Gaumont Cinema, Anfield, Liverpool.

Prior to opening in 1931- the Gaumont Palace, Anfield, Liverpool.

Gaumont Anfield

133 Oakfield Road,

 Liverpool, L4 0UF


Date opened: 21st December 1931.

Owners: Gaumont-British Picture Corporation, Ltd.

Architects: Gray & Evans. 

Builders: George Platt & Son of Liverpool.

Opened By:  The Lord Mayor of Liverpool, Alderman J. C. Cross.

Seating: Stalls 1100- Balcony 500.  Capacity: 1600.

Date Closed: 26th November 1960.


Gaumont Palace, Anfield

The old Kings Cinema was demolished early in 1931, making way for a new luxurious cinema that was to be known as the Gaumont Palace. With a generous budget of £50.000, the Gaumont British Picture Corporation had commissioned the well known Liverpool architects, Gray & Evans to design a 1600 seat cinema to be built on the site. Demolition and construction was completed within a ten month period.

The imposing 79′ wide frontage of the new Gaumont Palace was built of brick & buff coloured terracotta stone. Central marble steps led customers to five pairs of glazed oak doors completed with stainless steel fittings, covered with an eye catching gold coloured lacquered canopy.

Photographed from the balcony. The Gaumont Anfield.

The large auditorium measured 72′ x 96′, the walls of which were treated in a textured  fibrous plaster finish and decorated in delicate shades of rich red and gold with a metalled green dado. Ornate grills cleverly concealed the ventilation ducts.  The proscenium was 40′ in width and 33′ in height with a fitted silk velour pelmet in autumnal shades.   The gold stage curtains complemented the pelmet colour and were finished off with a rich silk bullion fringe. The theatre was equipped to present cine variety complete with dressing rooms and the provision of a movable floor  to accommodate an orchestra.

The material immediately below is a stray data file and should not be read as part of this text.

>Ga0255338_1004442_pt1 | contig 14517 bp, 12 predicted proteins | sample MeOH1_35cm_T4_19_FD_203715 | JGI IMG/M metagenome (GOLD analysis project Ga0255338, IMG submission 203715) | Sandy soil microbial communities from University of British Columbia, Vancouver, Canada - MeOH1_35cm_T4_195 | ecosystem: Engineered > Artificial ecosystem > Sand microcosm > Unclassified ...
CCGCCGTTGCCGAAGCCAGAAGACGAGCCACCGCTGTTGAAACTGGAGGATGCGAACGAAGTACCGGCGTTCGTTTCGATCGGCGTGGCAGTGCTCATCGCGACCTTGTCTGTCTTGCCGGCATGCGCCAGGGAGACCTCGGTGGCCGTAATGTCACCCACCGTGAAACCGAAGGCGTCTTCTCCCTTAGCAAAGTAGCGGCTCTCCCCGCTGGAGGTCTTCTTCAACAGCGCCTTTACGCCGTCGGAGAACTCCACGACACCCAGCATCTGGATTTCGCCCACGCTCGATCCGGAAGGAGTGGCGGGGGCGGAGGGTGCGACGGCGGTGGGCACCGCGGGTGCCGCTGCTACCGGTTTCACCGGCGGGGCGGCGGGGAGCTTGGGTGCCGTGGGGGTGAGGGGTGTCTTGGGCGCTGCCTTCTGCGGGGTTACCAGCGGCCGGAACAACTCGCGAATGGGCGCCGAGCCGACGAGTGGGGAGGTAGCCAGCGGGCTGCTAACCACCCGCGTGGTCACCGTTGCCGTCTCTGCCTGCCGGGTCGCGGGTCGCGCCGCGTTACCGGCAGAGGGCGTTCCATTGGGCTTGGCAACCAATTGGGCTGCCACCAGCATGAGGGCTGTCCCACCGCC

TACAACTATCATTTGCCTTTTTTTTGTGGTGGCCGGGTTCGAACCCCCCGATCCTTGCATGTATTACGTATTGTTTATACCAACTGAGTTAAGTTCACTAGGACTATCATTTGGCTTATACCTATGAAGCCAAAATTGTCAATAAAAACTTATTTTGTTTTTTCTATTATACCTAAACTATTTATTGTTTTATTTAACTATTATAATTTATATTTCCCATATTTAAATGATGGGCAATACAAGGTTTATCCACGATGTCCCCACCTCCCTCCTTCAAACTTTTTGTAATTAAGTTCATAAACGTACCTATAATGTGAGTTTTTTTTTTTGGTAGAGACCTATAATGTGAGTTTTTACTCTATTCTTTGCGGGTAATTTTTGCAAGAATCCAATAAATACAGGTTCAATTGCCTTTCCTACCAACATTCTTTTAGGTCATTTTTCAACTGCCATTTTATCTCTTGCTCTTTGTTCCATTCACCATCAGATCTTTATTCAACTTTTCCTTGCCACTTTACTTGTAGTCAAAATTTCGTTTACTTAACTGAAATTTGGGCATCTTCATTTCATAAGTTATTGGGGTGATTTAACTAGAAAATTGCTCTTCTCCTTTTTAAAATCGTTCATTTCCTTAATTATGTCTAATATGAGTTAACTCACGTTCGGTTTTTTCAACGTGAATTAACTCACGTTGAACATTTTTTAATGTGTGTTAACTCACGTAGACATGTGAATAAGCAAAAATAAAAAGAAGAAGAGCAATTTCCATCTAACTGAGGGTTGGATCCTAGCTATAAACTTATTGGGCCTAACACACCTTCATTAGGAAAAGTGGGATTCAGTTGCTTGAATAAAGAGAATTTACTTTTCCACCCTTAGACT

The opening ceremony was performed by Liverpool’s Lord Mayor, Alderman J. C. Cross. Miss Mary Fawcett sang the National Anthem before the programme began. The first film shown was “The Devil To Pay” starring Ronald Coleman and Loretta Young.

In the fifties the cinema began to struggle mainly because of film product allocation. CinemaScope  was screened from the 25th March 1955 with the film “Sign Of The Pagan” starring Jeff Chandler. However, this did little to halt the decline in admissions which led to matinee performances coming to an end from 16th June 1958. Inevitably the cinema closed on 26th November 1960. “The Unforgiven” starring Burt Lancaster was the final film shown.

The building has been used by a range of businesses. In 1998 it was converted into a religious gospel music & arts centre known as the Liverpool Lighthouse, which has a seating capacity of 430.

Liverpool Lighthouse has undergone a major refurbishment in order to reopen as a community cinema.